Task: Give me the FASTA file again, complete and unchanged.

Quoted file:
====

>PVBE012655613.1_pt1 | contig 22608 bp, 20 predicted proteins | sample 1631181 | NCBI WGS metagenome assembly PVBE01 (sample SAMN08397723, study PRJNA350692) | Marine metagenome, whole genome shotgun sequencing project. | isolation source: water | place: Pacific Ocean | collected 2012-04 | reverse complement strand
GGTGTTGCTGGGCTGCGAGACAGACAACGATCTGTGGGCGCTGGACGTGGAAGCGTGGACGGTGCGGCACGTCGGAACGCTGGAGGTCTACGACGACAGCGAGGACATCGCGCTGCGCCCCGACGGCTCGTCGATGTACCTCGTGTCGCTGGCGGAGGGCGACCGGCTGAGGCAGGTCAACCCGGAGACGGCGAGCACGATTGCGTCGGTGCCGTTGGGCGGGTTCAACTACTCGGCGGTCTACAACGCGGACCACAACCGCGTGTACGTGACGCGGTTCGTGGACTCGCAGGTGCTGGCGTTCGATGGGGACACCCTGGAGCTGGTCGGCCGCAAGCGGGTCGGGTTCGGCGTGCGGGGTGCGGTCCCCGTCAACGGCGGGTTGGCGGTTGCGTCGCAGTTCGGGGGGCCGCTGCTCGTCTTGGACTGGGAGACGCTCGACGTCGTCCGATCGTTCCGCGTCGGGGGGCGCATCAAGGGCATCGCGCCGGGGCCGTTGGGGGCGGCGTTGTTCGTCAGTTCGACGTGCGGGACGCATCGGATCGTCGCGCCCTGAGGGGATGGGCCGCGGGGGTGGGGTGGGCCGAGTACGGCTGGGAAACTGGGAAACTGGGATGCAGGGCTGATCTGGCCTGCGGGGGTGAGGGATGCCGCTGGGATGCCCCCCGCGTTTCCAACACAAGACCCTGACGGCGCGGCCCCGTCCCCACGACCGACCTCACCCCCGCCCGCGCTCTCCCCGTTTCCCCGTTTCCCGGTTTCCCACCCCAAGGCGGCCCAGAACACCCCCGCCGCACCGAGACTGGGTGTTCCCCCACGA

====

>PVBE012655613.1_pt1 | contig 22608 bp, 20 predicted proteins | sample 1631181 | NCBI WGS metagenome assembly PVBE01 (sample SAMN08397723, study PRJNA350692) | Marine metagenome, whole genome shotgun sequencing project. | isolation source: water | place: Pacific Ocean | collected 2012-04 | reverse complement strand
GGTGTTGCTGGGCTGCGAGACAGACAACGATCTGTGGGCGCTGGACGTGGAAGCGTGGACGGTGCGGCACGTCGGAACGCTGGAGGTCTACGACGACAGCGAGGACATCGCGCTGCGCCCCGACGGCTCGTCGATGTACCTCGTGTCGCTGGCGGAGGGCGACCGGCTGAGGCAGGTCAACCCGGAGACGGCGAGCACGATTGCGTCGGTGCCGTTGGGCGGGTTCAACTACTCGGCGGTCTACAACGCGGACCACAACCGCGTGTACGTGACGCGGTTCGTGGACTCGCAGGTGCTGGCGTTCGATGGGGACACCCTGGAGCTGGTCGGCCGCAAGCGGGTCGGGTTCGGCGTGCGGGGTGCGGTCCCCGTCAACGGCGGGTTGGCGGTTGCGTCGCAGTTCGGGGGGCCGCTGCTCGTCTTGGACTGGGAGACGCTCGACGTCGTCCGATCGTTCCGCGTCGGGGGGCGCATCAAGGGCATCGCGCCGGGGCCGTTGGGGGCGGCGTTGTTCGTCAGTTCGACGTGCGGGACGCATCGGATCGTCGCGCCCTGAGGGGATGGGCCGCGGGGGTGGGGTGGGCCGAGTACGGCTGGGAAACTGGGAAACTGGGATGCAGGGCTGATCTGGCCTGCGGGGGTGAGGGATGCCGCTGGGATGCCCCCCGCGTTTCCAACACAAGACCCTGACGGCGCGGCCCCGTCCCCACGACCGACCTCACCCCCGCCCGCGCTCTCCCCGTTTCCCCGTTTCCCGGTTTCCCACCCCAAGGCGGCCCAGAACACCCCCGCCGCACCGAGACTGGGTGTTCCCCCACGA